one of my college professors once asked us a question during one of those lame get-to-know-you first day of class games. the question was, "what are you an expert in?" i stared down at the question and my mind went blank. the first thought that came to mind was, music. but no, i have a really good ear and pick up on instruments easily, but i'm no where near and expert. i wracked my brain, but couldn't think of a single thing, so i ended up putting down something about eating bowls of cereal, which actually i probably am an expert in.
then a few years later, a different professor told us about an author named malcom gladwell, who talked about how it takes 10,000 hours of practice to master something. so pretty much all of us are experts in facebook, our favorite tv shows, and other useless shenanigans.
the other day, travis said something about me knowing remington so well, always knowing what he needs or what he is saying, and i realized that now i do feel like an expert in something, that something being remington. i looked up how many hours are in a year, and low and behold, it's almost 10,000. (8,766 hours to be exact.) i've almost been remington's mom for a whole year, and even when i'm not with him, i'm usually thinking about him or talking about him. so i'm calling expert on this.
here's where you might get bored and want to skip these types of posts, as it's going to be full mommy-blog mode. i thought i'd share how i got to expert level on different topics that are really, really important to babies, namely eating and sleeping. so if you're not into hearing the journey of getting remington to eat and sleep well, peace out and see you next time. and if you are into this stuff or know someone who has an impossible to feed, acid refluxey, soy formula needing newborn, direct them here and maybe some of remy's tricks will work for them.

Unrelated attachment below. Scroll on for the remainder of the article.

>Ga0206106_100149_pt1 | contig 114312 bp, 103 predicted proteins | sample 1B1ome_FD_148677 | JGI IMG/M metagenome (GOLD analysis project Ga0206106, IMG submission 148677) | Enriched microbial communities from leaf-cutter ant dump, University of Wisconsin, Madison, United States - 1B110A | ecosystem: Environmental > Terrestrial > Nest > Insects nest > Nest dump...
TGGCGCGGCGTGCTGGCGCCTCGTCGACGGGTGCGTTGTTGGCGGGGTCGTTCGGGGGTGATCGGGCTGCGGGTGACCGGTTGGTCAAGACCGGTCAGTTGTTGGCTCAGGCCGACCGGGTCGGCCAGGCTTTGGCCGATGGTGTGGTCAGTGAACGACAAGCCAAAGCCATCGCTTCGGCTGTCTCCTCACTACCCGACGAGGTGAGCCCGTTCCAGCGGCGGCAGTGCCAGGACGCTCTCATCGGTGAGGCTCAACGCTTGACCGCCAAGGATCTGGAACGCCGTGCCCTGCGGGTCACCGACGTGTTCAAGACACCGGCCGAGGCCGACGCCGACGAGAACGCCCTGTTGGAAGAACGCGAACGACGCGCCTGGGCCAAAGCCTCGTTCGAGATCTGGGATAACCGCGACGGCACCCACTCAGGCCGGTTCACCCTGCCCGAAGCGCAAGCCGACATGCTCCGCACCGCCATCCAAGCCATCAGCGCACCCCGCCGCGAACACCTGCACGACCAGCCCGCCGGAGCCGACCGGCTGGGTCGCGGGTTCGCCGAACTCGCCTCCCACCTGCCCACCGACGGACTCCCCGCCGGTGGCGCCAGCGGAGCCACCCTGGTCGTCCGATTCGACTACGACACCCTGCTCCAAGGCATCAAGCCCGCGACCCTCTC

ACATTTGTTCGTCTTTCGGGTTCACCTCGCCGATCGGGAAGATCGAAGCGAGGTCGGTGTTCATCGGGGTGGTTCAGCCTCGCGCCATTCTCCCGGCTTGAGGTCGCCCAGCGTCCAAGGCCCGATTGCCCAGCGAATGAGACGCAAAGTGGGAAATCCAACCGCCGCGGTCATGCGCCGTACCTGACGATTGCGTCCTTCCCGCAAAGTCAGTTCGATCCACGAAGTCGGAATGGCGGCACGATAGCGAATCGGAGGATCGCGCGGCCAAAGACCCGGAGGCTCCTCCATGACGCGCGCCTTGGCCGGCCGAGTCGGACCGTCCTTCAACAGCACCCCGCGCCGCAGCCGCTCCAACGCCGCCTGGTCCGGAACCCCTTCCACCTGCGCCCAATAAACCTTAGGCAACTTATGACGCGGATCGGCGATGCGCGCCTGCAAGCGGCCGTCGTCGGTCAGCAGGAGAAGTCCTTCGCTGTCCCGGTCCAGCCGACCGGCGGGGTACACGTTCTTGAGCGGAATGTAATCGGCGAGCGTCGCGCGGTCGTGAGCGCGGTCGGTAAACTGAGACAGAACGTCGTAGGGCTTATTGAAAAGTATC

becoming an expert in feeding remy.
there are two major factors in taking care of a newborn: sleep and eat. they are major because newborns basically don't do anything else. except for poop, and in remy's case, a lot of poop. like literally seven times a day poop. yeah, my hands and wrists got pretty chapped from all the hand washing. tip: buy a moisterizer made by melaluca or some other unscented, really moisturizing brand. also, hand sanitizer doesn't actually kill 99% of germs. they test it on solid surfaces, not porous surfaces like hands, so just wash with real soap and water.
but i digress.
so feeding a newborn. seems like it should be a breeze, right? baby is hungry, baby eats. sorry, but no. (at least not rem.) i already covered how much remy and i didn't work as a breastfeeding team, so i'll skip that.
so at first, we were feeding remy the blue lid similac advance formula, the one they recommended at the hospital. it's the basic formula that is used by some fancy way of breaking down cow's milk molocules, blah blah look it up because i can't remember all the science terms. the first three weeks, he seemed to be doing pretty well with it. eating well, not too much gas.